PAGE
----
The Boll Weevil

by Dave Schuler on May 2, 2014

À propos of the observations I made the other day, I found this editorial on Toyota’s plan to re-locate its US headquarters from California to Texas interesting, saddening, and discouraging:

Toyota wanted out of California for many reasons: high taxes, steep operations costs and unpredictable state politics. The automaker reportedly had kicked the tires on several locations in Texas as well as in Denver, Atlanta and Charlotte, N.C. And Toyota’s not the only one racing for the exits. In recent years, more than 250 companies have bolted from California, and relocation experts in that state say Texas was their No. 1 destination.

“When you look at the whole package, it’s difficult to be a business here,” said Torrance Mayor Frank Scotto, whose city is the big job loser in Toyota’s move to North Texas.

Toyota has deep pockets and could expand anywhere on its own coin, but Texas made a strong case sealed with a handsome dowry. The benefit to North Texas comes from high-paying corporate jobs and the multiplier effect of new home purchases and countless other spending gains.

You can hardly blame Toyota for its decision but this kind of bidding war is at best a zero-sum game for the country. It’s good for Texans, bad for Californians, meanwhile producing disruption and upheaval.

Oh, de boll weevil am a little black bug,
Come from Mexico, dey say,
Come all de way to Texas,
Jus’ a-lookin’ foh a place to stay,
Jus’ a-lookin’ foh a home,
Jus’ a-lookin’ foh a home.

{ 5 comments… read them below or add one }

jan May 2, 2014 at 1:59 pm

Toyota is far from the only one leaving CA. So far this year alone, something like 158 businesses have packed their bags and are moving elsewhere where the financial climate trumps the CA weather. Intel, for instance, is moving to Oregon. All in all, CA is losing businesses at a 3:1 ratio. When you add in our current drought — the snow pack recently measuring only 17% of normal — I think CA is headed for some hard times!

jan May 2, 2014 at 1:59 pm

Toyota is far from the only one leaving CA. So far this year alone, something like 158 businesses have packed their bags and are moving elsewhere where the financial climate trumps the CA weather. Intel, for instance, is moving to Oregon. All in all, CA is losing businesses at a 3:1 ratio. When you add in our current drought — the snow pack recently measuring only 17% of normal — I think CA is headed for some hard times!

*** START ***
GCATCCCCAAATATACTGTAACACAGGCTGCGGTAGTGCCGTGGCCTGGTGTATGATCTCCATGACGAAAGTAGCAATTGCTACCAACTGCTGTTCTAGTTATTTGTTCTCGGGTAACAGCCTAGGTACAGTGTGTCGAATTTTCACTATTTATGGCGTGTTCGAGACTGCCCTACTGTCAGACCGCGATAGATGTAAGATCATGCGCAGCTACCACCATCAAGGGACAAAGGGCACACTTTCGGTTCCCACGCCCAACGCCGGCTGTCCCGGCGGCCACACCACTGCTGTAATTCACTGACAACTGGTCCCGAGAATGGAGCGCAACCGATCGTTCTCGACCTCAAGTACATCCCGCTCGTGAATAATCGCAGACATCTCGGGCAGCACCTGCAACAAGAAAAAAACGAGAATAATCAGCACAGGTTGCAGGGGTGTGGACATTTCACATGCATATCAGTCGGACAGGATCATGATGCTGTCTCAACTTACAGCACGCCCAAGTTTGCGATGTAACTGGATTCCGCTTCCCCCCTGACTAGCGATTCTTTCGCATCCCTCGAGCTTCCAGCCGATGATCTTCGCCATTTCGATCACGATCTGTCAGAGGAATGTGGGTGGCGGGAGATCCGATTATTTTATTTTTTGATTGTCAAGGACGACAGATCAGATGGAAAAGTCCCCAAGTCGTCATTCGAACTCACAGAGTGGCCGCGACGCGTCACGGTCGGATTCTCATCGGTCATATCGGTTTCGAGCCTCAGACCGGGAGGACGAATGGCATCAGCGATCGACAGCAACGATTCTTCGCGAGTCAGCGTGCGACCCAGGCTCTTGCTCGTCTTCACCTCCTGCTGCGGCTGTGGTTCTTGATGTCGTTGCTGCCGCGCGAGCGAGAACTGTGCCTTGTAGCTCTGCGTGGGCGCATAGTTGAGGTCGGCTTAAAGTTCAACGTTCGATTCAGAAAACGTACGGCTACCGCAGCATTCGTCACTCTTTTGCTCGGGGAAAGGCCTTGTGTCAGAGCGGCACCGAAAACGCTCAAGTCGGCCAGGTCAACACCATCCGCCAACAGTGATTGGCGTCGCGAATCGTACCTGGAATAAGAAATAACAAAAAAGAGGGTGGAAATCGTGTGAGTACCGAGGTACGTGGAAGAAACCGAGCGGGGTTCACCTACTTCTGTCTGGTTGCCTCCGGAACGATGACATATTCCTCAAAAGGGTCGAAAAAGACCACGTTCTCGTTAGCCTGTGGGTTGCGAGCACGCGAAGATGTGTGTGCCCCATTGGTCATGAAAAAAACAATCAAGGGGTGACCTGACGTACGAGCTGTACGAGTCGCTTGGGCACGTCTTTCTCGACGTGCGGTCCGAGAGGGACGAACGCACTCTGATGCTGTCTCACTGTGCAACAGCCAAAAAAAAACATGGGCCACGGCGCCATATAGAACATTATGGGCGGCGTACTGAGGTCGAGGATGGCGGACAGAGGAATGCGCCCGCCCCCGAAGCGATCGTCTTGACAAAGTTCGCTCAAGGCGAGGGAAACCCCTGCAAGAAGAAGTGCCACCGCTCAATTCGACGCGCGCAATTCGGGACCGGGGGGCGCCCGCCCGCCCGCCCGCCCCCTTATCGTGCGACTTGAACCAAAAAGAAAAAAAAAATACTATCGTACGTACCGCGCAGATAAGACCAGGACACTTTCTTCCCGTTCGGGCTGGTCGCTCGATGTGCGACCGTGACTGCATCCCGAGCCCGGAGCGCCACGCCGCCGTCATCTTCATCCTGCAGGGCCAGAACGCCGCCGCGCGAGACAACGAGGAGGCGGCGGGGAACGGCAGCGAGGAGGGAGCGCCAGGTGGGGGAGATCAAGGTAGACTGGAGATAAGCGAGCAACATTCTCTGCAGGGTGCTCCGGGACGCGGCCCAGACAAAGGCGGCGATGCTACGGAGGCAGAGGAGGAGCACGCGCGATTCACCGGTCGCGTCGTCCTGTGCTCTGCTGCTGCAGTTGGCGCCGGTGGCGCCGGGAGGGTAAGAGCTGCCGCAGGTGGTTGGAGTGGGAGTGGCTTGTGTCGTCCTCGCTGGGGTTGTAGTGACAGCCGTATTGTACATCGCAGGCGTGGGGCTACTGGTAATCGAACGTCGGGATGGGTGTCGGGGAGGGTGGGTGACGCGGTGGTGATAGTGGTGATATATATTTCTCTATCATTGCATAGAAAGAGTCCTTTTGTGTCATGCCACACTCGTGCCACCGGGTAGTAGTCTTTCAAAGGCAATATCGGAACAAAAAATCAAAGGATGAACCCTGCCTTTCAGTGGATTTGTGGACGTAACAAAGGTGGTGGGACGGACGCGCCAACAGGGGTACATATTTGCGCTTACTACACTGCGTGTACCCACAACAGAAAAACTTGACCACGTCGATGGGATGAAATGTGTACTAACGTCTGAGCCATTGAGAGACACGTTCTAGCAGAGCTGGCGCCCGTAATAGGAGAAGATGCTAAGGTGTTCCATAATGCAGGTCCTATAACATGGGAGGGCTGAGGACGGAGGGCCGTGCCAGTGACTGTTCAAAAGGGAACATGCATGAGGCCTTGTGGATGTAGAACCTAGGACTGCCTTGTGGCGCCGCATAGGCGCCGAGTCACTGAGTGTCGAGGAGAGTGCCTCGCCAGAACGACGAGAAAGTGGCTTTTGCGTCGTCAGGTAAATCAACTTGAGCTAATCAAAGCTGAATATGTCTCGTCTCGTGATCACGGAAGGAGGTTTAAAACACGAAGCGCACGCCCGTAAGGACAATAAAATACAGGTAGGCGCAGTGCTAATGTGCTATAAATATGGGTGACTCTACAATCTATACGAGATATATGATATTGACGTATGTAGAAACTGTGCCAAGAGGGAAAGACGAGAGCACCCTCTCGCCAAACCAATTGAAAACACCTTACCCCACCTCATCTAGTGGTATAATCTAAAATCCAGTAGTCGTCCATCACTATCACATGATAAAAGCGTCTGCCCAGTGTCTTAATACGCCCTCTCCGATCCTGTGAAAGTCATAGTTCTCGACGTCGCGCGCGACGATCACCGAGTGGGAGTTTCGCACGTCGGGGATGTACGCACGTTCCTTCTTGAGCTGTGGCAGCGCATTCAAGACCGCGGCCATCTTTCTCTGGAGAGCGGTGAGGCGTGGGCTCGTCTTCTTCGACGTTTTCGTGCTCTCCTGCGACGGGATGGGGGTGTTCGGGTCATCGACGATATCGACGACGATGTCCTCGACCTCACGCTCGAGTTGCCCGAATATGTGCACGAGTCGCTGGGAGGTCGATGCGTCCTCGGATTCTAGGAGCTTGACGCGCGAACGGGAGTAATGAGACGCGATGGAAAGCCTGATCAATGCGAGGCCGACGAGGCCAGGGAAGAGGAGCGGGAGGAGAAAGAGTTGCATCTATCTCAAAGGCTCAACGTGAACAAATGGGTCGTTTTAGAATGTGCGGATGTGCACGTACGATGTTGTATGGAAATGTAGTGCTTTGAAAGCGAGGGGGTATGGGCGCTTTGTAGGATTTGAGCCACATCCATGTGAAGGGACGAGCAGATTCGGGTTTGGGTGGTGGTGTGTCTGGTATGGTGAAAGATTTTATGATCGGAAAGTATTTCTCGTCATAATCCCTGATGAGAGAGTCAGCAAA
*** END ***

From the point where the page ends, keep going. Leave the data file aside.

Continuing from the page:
PD Shaw May 2, 2014 at 5:49 pm

. . . unpredictable state politics . . .

I didn’t see that complaint earlier, and it’s interesting. I had a client looking to expand into a new business that was pro-environmental, but also as is often the case, involved environmentally sensitive operations that was likely to pose a risk of public adversity (NIMBY) and hostile regulation. I gave some opinions that sought to prognosticate the state of affairs and foreseeable developments. But I’m not a fortune-teller, and the client understood this. Ultimately, the client opened the new business in Canada, where they found the politics more predictable.

PD Shaw May 2, 2014 at 5:52 pm

BTW/ If there is one amendment to the U.S. Constitution I would propose, it would be to end the ability of states to give special incentives to move businesses. I have no problem with states competing for business, but they should do it by adopting standards that apply to all businesses.

... May 2, 2014 at 7:31 pm

BTW/ If there is one amendment to the U.S. Constitution I would propose, it would be to end the ability of states to give special incentives to move businesses.

Yes. Also localities.

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